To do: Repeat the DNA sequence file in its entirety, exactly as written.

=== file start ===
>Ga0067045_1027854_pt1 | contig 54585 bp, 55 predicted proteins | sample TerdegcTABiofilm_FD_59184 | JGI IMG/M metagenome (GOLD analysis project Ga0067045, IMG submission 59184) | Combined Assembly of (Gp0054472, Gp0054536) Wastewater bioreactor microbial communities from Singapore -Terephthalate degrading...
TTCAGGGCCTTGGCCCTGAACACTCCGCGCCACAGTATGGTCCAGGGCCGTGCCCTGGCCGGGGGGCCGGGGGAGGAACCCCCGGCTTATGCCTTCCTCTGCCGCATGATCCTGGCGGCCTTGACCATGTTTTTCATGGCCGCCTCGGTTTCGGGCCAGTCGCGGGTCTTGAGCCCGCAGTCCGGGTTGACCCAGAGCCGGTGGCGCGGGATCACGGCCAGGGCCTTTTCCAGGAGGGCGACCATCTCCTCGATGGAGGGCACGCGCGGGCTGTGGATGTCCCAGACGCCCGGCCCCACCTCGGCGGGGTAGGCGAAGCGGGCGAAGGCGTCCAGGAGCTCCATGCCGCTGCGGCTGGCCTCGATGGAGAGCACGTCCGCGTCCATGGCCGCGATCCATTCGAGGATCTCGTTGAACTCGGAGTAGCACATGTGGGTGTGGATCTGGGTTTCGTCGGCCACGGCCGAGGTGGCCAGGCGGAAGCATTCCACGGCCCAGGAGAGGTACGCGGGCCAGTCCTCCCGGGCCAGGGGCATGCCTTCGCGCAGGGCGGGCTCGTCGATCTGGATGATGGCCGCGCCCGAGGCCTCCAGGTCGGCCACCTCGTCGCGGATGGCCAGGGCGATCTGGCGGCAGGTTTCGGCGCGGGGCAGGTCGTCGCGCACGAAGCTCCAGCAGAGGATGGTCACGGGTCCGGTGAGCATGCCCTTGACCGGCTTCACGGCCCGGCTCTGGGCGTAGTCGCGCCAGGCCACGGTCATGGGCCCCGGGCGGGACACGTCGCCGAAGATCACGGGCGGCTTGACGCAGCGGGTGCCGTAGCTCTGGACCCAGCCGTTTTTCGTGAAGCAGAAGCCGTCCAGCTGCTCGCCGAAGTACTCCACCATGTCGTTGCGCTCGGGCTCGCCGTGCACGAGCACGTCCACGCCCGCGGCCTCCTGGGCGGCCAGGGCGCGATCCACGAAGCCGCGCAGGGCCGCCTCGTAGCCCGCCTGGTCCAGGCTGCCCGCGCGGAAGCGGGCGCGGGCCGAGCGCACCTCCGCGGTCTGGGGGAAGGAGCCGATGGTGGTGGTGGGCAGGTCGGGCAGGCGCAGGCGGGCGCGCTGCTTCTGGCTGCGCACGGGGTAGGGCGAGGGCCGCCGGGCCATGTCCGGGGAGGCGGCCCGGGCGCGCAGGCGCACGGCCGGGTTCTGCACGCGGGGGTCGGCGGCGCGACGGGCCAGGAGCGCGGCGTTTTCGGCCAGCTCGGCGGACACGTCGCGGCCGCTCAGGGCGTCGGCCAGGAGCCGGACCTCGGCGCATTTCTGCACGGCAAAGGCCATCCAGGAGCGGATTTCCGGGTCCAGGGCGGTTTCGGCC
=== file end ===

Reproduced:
>Ga0067045_1027854_pt1 | contig 54585 bp, 55 predicted proteins | sample TerdegcTABiofilm_FD_59184 | JGI IMG/M metagenome (GOLD analysis project Ga0067045, IMG submission 59184) | Combined Assembly of (Gp0054472, Gp0054536) Wastewater bioreactor microbial communities from Singapore -Terephthalate degrading...
TTCAGGGCCTTGGCCCTGAACACTCCGCGCCACAGTATGGTCCAGGGCCGTGCCCTGGCCGGGGGGCCGGGGGAGGAACCCCCGGCTTATGCCTTCCTCTGCCGCATGATCCTGGCGGCCTTGACCATGTTTTTCATGGCCGCCTCGGTTTCGGGCCAGTCGCGGGTCTTGAGCCCGCAGTCCGGGTTGACCCAGAGCCGGTGGCGCGGGATCACGGCCAGGGCCTTTTCCAGGAGGGCGACCATCTCCTCGATGGAGGGCACGCGCGGGCTGTGGATGTCCCAGACGCCCGGCCCCACCTCGGCGGGGTAGGCGAAGCGGGCGAAGGCGTCCAGGAGCTCCATGCCGCTGCGGCTGGCCTCGATGGAGAGCACGTCCGCGTCCATGGCCGCGATCCATTCGAGGATCTCGTTGAACTCGGAGTAGCACATGTGGGTGTGGATCTGGGTTTCGTCGGCCACGGCCGAGGTGGCCAGGCGGAAGCATTCCACGGCCCAGGAGAGGTACGCGGGCCAGTCCTCCCGGGCCAGGGGCATGCCTTCGCGCAGGGCGGGCTCGTCGATCTGGATGATGGCCGCGCCCGAGGCCTCCAGGTCGGCCACCTCGTCGCGGATGGCCAGGGCGATCTGGCGGCAGGTTTCGGCGCGGGGCAGGTCGTCGCGCACGAAGCTCCAGCAGAGGATGGTCACGGGTCCGGTGAGCATGCCCTTGACCGGCTTCACGGCCCGGCTCTGGGCGTAGTCGCGCCAGGCCACGGTCATGGGCCCCGGGCGGGACACGTCGCCGAAGATCACGGGCGGCTTGACGCAGCGGGTGCCGTAGCTCTGGACCCAGCCGTTTTTCGTGAAGCAGAAGCCGTCCAGCTGCTCGCCGAAGTACTCCACCATGTCGTTGCGCTCGGGCTCGCCGTGCACGAGCACGTCCACGCCCGCGGCCTCCTGGGCGGCCAGGGCGCGATCCACGAAGCCGCGCAGGGCCGCCTCGTAGCCCGCCTGGTCCAGGCTGCCCGCGCGGAAGCGGGCGCGGGCCGAGCGCACCTCCGCGGTCTGGGGGAAGGAGCCGATGGTGGTGGTGGGCAGGTCGGGCAGGCGCAGGCGGGCGCGCTGCTTCTGGCTGCGCACGGGGTAGGGCGAGGGCCGCCGGGCCATGTCCGGGGAGGCGGCCCGGGCGCGCAGGCGCACGGCCGGGTTCTGCACGCGGGGGTCGGCGGCGCGACGGGCCAGGAGCGCGGCGTTTTCGGCCAGCTCGGCGGACACGTCGCGGCCGCTCAGGGCGTCGGCCAGGAGCCGGACCTCGGCGCATTTCTGCACGGCAAAGGCCATCCAGGAGCGGATTTCCGGGTCCAGGGCGGTTTCGGCC